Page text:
Your Consultant will always talk you through your treatment and you will only receive as much sedation as you require. Your Consultant will be happy to discuss the issue of sedation, or anything related to your procedure with you at the hospital before your procedure commences when they visit you in your room pre-procedure.
You must not drive home following your sedation until you have at least had a night’s sleep – it is preferable for you to wait a full 24 hours before driving.
I had my procedure a week ago but I’m still in a lot of pain – please help!
Most patients’ post-procedural discomfort and pain settles within a week or sometimes up to two, but very occasionally some patients need up to four weeks for this to completely subside. Within two weeks, most patients are without any post-procedural pain, by which time the benefits should start to become very evident. It is important that you continue with your usual pain medication pre and post procedure. If you have any concerns whatsoever regarding your procedure please contact the clinic on 0207 118 0250.
Can I drive following recovery from my sedation?
No! Please do not drive until you have had a normal night’s sleep.
What are the chances of success of a pain management procedure?
As with all medical and surgical procedures, no guarantees can be offered, as the benefit derived will differ from person to person, dependent upon many different physiological variables.
Generally speaking however, 65% of patients experience a minimum of 40% reduction in pain for at least 9-12 months having undergone pulsed radiofrequency treatment, or at least 6 months for all other treatment i.e. injections.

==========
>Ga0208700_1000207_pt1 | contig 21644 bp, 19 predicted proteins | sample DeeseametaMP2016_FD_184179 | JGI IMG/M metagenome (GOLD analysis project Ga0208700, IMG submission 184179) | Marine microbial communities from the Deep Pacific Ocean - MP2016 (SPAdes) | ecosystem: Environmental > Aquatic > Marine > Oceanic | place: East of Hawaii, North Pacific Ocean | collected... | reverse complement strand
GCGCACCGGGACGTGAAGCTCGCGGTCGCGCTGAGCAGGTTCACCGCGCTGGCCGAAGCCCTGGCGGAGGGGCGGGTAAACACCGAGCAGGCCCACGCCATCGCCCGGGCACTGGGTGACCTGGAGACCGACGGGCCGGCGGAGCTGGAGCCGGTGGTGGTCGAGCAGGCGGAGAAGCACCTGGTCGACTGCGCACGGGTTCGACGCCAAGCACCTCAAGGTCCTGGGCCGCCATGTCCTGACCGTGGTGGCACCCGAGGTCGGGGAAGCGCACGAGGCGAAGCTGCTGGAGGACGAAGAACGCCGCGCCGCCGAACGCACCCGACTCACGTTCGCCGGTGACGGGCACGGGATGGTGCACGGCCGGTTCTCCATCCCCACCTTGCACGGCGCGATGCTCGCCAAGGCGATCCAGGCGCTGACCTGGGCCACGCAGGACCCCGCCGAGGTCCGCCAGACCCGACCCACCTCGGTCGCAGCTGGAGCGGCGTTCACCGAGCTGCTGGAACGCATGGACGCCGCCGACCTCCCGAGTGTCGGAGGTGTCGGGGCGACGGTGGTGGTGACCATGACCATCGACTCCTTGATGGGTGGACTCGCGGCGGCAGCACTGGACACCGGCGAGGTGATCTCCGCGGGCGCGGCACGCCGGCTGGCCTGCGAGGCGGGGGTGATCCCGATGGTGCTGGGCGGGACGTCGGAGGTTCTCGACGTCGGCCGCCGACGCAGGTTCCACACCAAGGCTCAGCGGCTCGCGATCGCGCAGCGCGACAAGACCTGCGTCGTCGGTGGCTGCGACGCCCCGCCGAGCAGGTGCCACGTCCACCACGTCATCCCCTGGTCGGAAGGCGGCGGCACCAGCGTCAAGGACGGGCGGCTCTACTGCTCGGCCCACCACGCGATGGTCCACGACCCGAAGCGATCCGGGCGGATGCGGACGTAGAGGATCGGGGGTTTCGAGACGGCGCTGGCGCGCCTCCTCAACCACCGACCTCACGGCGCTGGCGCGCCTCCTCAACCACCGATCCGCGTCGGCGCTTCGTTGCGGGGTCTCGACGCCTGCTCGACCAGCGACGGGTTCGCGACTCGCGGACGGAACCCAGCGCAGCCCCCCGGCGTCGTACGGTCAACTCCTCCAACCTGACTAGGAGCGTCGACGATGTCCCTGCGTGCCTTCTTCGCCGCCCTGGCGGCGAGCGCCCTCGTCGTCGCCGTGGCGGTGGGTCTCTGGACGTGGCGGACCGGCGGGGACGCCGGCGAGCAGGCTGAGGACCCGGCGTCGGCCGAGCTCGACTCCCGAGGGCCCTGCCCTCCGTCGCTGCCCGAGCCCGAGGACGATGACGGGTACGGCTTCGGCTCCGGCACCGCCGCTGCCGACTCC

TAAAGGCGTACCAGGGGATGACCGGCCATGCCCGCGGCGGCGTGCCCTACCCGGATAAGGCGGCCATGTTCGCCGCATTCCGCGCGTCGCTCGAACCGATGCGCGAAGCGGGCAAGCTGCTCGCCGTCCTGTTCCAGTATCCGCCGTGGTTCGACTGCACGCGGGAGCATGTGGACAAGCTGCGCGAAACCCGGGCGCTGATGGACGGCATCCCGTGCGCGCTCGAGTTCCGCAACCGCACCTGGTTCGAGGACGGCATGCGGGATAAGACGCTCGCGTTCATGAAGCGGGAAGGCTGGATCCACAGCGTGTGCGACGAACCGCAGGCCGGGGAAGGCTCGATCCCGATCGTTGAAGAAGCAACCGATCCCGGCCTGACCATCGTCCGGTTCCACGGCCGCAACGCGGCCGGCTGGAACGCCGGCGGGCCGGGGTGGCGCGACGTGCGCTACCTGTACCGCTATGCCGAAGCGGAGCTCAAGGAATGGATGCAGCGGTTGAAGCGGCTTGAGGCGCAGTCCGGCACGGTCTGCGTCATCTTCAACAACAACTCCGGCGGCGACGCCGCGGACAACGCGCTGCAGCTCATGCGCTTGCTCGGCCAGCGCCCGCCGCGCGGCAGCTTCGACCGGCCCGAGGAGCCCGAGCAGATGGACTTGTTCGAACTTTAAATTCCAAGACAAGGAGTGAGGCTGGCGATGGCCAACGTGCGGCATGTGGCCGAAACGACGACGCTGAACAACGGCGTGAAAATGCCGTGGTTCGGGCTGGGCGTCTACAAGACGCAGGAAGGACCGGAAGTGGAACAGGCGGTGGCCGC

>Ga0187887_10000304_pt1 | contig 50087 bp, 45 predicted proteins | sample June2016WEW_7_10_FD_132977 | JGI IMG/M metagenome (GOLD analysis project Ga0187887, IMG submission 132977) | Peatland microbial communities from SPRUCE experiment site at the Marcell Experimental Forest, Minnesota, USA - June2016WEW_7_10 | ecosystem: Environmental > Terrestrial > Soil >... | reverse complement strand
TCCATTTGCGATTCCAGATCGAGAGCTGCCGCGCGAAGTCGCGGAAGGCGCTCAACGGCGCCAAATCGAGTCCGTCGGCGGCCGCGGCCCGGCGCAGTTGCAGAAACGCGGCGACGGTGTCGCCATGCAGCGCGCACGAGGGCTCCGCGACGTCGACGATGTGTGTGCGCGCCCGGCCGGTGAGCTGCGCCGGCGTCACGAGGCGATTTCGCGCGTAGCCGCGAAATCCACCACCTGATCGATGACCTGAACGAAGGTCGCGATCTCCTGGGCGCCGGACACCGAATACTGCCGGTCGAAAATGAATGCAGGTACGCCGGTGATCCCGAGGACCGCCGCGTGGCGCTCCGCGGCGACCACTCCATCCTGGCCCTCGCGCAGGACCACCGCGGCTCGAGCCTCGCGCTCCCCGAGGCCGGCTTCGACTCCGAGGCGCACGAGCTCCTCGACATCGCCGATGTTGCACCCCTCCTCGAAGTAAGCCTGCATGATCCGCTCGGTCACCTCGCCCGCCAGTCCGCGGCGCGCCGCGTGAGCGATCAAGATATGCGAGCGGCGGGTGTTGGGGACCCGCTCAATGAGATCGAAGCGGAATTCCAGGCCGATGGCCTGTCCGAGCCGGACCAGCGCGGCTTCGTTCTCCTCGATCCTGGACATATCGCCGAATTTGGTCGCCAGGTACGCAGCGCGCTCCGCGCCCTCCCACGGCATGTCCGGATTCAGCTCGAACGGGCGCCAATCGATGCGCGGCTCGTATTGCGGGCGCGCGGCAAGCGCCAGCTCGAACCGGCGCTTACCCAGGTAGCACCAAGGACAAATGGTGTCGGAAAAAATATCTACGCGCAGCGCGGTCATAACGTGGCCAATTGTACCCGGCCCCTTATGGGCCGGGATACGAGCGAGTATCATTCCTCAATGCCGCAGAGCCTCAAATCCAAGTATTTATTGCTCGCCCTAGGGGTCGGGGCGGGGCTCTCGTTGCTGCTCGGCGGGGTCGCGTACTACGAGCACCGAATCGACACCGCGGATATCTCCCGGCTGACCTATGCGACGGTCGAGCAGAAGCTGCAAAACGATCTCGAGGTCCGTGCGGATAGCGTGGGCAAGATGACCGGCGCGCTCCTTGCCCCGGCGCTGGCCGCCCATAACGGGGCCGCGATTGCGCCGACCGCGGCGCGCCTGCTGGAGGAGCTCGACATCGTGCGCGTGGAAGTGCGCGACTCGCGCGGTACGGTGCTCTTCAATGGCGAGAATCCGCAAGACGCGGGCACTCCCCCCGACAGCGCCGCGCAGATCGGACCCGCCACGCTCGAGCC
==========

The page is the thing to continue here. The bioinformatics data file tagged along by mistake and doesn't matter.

Our pain management procedures all carry similar success rates, however it is almost impossible in pain management to provide valid and/or reliable statistics due to the high number of subjective variables, your history, condition, age, symptoms, other medical conditions etc. Your personal case and treatment options will be discussed in detail with you during your consultation.
Will I need to have a procedure repeated?
The need for any repeat procedure would depend on your personal benefit derived from the treatment – this would be evaluated post-procedure at your four week review.
How long will I be in theatre for, and how long will I be in hospital for?
Simple injections (up to three sets) usually take around 30 minutes. If you are having four or more sets of injections this can take 45-60 minutes. If you are having PENS or radiofrequency treatment this takes around 45-60 minutes, slightly longer if you are having these treatments in conjunction with injections.
You will be asked to arrive for admission one hour prior to the list starting and your Consultant will decide the order of the list once all patients have been admitted. The order of the list will be determined by clinical need, i.e. the presence of any elderly or diabetic patients who will need to be treated first. All daycases are afternoon admissions and you should plan on being at the hospital for the duration of the evening, as recovery from sedation can take around 1-3 hours.